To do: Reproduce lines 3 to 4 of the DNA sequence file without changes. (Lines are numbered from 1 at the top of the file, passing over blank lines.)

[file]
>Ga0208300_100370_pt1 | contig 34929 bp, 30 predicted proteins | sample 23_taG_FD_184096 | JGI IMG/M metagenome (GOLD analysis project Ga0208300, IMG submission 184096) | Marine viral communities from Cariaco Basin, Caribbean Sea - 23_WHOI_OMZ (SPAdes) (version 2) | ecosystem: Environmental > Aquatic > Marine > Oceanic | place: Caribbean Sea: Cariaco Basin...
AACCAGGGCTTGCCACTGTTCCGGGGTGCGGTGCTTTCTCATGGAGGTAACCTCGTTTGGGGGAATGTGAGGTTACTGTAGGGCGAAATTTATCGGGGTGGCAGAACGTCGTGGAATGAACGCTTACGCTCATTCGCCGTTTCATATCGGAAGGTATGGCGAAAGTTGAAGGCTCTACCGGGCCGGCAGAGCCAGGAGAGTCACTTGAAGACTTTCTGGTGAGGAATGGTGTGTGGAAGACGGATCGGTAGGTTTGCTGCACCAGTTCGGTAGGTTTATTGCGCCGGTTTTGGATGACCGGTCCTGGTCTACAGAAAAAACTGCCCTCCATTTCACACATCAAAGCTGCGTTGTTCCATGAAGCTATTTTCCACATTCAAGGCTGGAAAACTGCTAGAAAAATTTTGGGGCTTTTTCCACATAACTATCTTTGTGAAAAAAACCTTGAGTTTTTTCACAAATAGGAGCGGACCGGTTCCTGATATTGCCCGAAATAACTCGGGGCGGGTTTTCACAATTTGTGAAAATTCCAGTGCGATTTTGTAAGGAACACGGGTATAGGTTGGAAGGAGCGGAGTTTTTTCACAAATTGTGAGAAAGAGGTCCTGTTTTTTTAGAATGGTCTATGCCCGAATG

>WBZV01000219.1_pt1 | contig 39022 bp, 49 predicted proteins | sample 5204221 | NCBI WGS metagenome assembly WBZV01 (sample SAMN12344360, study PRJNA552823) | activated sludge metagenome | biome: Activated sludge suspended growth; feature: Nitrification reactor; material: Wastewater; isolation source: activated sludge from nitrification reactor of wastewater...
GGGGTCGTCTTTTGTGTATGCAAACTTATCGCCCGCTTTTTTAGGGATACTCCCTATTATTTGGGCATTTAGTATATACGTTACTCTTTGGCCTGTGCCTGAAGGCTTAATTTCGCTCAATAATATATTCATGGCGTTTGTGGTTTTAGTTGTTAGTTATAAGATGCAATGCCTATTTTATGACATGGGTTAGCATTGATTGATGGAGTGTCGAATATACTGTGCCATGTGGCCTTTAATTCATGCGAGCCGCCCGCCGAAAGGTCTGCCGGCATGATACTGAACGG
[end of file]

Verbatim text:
>WBZV01000219.1_pt1 | contig 39022 bp, 49 predicted proteins | sample 5204221 | NCBI WGS metagenome assembly WBZV01 (sample SAMN12344360, study PRJNA552823) | activated sludge metagenome | biome: Activated sludge suspended growth; feature: Nitrification reactor; material: Wastewater; isolation source: activated sludge from nitrification reactor of wastewater...
GGGGTCGTCTTTTGTGTATGCAAACTTATCGCCCGCTTTTTTAGGGATACTCCCTATTATTTGGGCATTTAGTATATACGTTACTCTTTGGCCTGTGCCTGAAGGCTTAATTTCGCTCAATAATATATTCATGGCGTTTGTGGTTTTAGTTGTTAGTTATAAGATGCAATGCCTATTTTATGACATGGGTTAGCATTGATTGATGGAGTGTCGAATATACTGTGCCATGTGGCCTTTAATTCATGCGAGCCGCCCGCCGAAAGGTCTGCCGGCATGATACTGAACGG